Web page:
Ads feature amateurs, play it safe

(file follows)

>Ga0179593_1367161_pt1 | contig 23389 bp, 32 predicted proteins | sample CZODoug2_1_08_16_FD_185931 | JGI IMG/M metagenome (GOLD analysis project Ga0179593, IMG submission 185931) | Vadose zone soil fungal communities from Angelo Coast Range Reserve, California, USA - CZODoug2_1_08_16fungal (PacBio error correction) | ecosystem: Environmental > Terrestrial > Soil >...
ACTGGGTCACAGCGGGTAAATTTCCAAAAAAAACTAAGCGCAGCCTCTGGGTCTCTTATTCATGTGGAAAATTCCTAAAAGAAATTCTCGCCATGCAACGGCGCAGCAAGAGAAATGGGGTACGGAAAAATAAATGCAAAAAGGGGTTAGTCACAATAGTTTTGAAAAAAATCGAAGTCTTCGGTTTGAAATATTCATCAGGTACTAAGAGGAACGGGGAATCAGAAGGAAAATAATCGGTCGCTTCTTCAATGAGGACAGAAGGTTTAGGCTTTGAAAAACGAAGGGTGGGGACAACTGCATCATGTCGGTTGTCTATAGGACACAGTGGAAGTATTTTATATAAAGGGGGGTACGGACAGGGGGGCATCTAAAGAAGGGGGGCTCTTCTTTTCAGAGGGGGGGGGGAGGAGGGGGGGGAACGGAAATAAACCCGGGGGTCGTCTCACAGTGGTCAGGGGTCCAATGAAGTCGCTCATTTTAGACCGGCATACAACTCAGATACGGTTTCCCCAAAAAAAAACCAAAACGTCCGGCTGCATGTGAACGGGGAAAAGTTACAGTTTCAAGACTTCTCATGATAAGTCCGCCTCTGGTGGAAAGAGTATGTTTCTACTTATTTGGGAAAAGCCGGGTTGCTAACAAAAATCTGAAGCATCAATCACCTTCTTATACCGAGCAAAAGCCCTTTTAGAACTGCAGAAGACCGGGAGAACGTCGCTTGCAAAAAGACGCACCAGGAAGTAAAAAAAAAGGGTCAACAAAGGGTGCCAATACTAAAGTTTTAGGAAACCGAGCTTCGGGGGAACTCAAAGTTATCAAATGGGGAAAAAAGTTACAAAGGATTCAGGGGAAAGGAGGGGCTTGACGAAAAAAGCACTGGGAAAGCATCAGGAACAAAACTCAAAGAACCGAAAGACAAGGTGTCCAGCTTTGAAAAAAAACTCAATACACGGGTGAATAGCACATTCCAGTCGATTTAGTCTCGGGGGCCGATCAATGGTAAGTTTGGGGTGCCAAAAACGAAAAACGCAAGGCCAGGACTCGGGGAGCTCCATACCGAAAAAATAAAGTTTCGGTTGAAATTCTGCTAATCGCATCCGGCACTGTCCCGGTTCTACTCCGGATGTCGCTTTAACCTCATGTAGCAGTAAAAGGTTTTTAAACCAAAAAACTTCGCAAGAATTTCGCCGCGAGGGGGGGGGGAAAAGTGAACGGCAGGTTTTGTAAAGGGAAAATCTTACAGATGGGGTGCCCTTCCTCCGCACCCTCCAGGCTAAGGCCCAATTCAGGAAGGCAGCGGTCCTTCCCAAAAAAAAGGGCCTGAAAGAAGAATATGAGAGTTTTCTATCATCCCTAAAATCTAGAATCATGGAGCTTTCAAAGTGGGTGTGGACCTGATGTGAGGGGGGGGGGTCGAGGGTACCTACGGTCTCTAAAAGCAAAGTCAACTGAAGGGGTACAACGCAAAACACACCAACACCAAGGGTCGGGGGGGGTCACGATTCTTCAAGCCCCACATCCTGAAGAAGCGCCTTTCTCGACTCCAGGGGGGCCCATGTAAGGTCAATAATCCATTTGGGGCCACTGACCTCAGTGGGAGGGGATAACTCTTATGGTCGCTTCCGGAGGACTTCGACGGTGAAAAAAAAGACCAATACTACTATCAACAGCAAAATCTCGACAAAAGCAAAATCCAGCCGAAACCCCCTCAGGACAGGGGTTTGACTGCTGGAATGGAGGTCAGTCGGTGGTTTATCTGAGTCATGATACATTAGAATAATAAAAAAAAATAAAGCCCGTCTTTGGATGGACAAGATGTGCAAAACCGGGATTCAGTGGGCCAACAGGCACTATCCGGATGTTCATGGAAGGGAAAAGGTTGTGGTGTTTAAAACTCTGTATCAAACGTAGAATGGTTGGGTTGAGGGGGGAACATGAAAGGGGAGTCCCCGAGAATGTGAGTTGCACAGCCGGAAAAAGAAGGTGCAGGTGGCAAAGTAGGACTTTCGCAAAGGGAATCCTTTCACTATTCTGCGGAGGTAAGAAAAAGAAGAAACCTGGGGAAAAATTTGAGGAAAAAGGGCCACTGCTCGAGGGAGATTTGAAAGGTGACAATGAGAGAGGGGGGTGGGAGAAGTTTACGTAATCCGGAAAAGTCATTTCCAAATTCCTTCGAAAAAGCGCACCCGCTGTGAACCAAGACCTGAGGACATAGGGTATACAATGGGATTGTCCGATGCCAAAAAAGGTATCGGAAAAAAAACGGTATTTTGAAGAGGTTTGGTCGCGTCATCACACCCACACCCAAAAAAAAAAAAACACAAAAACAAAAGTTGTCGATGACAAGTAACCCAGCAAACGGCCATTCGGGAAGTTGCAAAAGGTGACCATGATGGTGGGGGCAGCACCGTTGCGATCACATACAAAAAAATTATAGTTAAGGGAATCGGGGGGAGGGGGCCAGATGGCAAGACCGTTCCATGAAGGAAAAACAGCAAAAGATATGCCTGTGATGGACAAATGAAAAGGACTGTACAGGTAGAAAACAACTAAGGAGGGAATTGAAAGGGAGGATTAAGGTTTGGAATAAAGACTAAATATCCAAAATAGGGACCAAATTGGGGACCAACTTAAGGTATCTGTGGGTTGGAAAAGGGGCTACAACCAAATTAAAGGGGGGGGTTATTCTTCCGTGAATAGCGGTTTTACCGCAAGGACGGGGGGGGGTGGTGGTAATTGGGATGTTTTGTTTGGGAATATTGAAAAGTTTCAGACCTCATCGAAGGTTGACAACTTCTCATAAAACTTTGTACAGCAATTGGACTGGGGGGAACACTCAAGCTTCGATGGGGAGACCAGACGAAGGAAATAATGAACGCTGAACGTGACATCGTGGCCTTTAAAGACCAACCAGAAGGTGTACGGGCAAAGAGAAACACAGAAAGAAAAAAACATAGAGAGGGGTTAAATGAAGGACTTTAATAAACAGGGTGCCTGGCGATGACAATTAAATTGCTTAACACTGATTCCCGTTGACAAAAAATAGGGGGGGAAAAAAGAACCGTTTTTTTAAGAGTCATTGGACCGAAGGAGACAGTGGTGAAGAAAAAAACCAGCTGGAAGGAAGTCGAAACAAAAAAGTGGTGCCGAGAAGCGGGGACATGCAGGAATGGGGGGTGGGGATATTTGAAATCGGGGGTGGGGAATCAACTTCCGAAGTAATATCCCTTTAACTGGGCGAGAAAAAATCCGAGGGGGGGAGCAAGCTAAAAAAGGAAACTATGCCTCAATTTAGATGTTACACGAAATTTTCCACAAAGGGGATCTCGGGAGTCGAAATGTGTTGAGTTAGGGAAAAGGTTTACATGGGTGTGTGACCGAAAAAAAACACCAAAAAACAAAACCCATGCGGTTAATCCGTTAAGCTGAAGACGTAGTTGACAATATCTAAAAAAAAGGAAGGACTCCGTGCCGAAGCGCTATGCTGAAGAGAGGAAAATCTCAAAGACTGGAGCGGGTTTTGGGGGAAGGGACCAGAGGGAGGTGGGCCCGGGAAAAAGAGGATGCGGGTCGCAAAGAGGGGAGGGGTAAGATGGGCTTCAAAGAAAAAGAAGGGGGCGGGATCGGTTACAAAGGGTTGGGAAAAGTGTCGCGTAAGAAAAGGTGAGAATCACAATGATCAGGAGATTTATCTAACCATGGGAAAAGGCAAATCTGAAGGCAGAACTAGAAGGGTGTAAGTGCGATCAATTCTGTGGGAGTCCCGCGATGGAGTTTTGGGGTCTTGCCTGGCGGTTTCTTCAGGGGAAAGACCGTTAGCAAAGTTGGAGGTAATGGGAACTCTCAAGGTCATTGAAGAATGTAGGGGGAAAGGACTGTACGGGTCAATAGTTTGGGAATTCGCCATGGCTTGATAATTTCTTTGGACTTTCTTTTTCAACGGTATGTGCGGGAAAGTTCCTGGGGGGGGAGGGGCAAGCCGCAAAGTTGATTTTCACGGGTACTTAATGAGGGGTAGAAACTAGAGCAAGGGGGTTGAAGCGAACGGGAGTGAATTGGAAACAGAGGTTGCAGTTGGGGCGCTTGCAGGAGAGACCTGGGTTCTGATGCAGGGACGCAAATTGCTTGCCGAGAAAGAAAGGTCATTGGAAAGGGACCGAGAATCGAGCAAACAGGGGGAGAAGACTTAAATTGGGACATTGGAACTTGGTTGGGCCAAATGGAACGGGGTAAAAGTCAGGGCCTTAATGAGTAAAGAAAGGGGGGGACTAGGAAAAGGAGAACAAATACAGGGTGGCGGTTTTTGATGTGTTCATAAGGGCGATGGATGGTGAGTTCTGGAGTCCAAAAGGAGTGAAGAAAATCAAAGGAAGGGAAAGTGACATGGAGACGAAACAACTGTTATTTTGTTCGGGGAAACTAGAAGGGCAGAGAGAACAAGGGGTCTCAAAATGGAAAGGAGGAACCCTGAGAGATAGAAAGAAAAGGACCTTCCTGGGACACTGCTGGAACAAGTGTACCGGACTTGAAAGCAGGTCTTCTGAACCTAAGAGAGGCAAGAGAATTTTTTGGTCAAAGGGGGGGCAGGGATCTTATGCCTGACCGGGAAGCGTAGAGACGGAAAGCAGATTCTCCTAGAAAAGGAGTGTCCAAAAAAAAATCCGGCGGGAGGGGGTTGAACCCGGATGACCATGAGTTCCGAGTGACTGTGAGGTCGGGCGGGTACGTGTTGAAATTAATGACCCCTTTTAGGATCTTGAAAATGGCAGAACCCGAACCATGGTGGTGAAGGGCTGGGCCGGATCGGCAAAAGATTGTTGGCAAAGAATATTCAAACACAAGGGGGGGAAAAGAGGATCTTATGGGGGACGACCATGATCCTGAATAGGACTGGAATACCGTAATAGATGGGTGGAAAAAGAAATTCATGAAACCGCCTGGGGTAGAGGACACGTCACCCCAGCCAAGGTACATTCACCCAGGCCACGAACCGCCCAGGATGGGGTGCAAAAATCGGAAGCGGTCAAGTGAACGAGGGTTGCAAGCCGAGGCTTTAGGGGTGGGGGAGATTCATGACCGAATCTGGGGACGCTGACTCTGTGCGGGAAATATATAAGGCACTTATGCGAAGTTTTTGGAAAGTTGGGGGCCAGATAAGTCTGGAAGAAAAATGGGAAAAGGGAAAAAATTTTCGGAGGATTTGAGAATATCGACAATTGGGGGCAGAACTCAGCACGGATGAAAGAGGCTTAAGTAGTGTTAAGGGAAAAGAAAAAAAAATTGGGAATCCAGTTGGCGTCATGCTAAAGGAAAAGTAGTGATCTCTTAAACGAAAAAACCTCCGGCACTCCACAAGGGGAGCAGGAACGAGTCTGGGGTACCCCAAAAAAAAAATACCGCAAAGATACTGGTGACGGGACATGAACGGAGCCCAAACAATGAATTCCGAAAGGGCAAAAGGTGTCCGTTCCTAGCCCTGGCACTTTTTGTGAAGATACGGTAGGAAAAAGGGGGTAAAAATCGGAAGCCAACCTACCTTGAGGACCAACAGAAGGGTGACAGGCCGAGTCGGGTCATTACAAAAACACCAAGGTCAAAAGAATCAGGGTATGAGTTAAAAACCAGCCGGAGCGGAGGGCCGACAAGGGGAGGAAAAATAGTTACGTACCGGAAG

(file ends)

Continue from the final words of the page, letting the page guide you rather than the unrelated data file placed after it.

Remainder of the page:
first_imgNEW YORK – Along with the trademark Clydesdales, talking animals and high-end computer graphics, there was a new entry this year in the annual showdown of advertisers in the Super Bowl: amateurs. Starting in the first quarter, a goofy spot for Doritos showing a hapless driver distracted by a pretty woman passing by marked the first time a purely amateur-created ad aired during the Super Bowl. Frito-Lay, the PepsiCo Inc. division that makes Doritos, ran an online competition to pick the winning spot. Katie Crabb, a freshman at the University of Wisconsin at Stevens Point, was the winner of a separate contest by General Motors Corp. and had her idea for an ad made into reality by Chevrolet’s marketing division. Despite being made by a newcomer, that ad was true to the tradition of using oddball humor in Super Bowl ads, showing a number of men stripping off their shirts – and some other articles of clothing – at the sight of a new Chevy HHR rolling down the street. Sight gags were back, including one from Bud Light early in the game showing a rather unusual tactic for winning at rock-paper-scissors – throwing an actual rock at the head of your opponent. The gag wasn’t completely new, however, since last year Sprint Nextel Corp. featured a phone with a “crime deterrent” – which turned out to be throwing the phone at someone’s head. FedEx Corp. combined a sight gag with another trademark of big ticket Super Bowl spots, fancy computer graphics, with an other-worldy ad showing an office worker drifting off into space from the world’s first office on the moon, only to be clobbered by a passing meteor. A lot was riding on the ads, and not just because CBS Corp. was charging as much as $2.6million for a 30-second spot during the game. With about 90million people watching, it’s the most-viewed program all year on television, and the ads are subject to intense scrutiny, both by amateurs and the marketing industry. Coca-Cola Co. was back in the game after a long absence, taking on its rival Pepsi with a number of creative ads, including an homage to Black History Month with an understated ad showing the changing shapes of Coke bottles over time as milestones in black history appeared alongside. That ad referred indirectly to the fact that, for the first time, both coaches in the game are black, and at least one other spot also highlighted Black History Month. Some of the uses of humor didn’t resonate well with experts. Stephen Greyser, a professor at Harvard Business School specializing in communications and the business of sports, said the rock-throwing spot by Anheuser-Busch Cos.’ Bud Light was “attention-getting” but also “had a nasty character to it.” Bud Light, which often swings for the fences with wacky jabs at humor, scored better with Greyser with a different spot showing an auctioneer saying wedding vows at hyper-fast speed. Greyser said that spot had a much broader appeal. The job-search company CareerBuilder ditched its longtime office-monkey pitchmen of years past in favor of a jungle combat scene among office workers, where office supplies become weapons. Think of “Dilbert” meets “Lord of the Flies.” Tim Calkins, a marketing professor at the Kellogg School of Management at Northwestern University who runs a panel of students to rate the ads, called this year’s batch a “mixed bag,” saying advertisers were “being safe,” with no one “pushing the edge of either creativity or taste.” An ad early in the game for Blockbuster Inc. with computer animations of animals trying to push, click and – ouch – drag an actual mouse resonated well with members of his panel, who said it was creative and also delivered the company’s message. The panel found a spot by King Pharmaceuticals Inc. showing a guy dressed up in a giant red heart costume “puzzling,” while Garmin International Inc.’s oddball spot with a showdown between a superhero-like character and a monster made from maps was deemed “hard to follow.” Sight gags back Back in the game Hitchhiking gag Later in the game, Bud Light won laughs with a spot showing a guy clearly losing points with his girlfriend by wanting to pick up a hitchhiker on a dark road, despite the fact that he’s carrying an axe. Everything turns out fine after the hitchhiker reassures the man that it’s actually just a bottle opener. Revlon was one of a rare few to appeal to the female audience, unveiling a spot with scenes of the singer Sheryl Crowe on tour and doing a rendition of Buddy Holly’s “Not Fade Away.” The NFL itself, meanwhile, got into the “user-generated” theme with a spot near the end of the game whose idea was contributed by a fan, Gino Bona, of Portsmouth, N.H., taking a light look at the anguish fans go through at the end of the NFL season. 160Want local news?Sign up for the Localist and stay informed Something went wrong. Please try again.subscribeCongratulations! You’re all set!last_img read more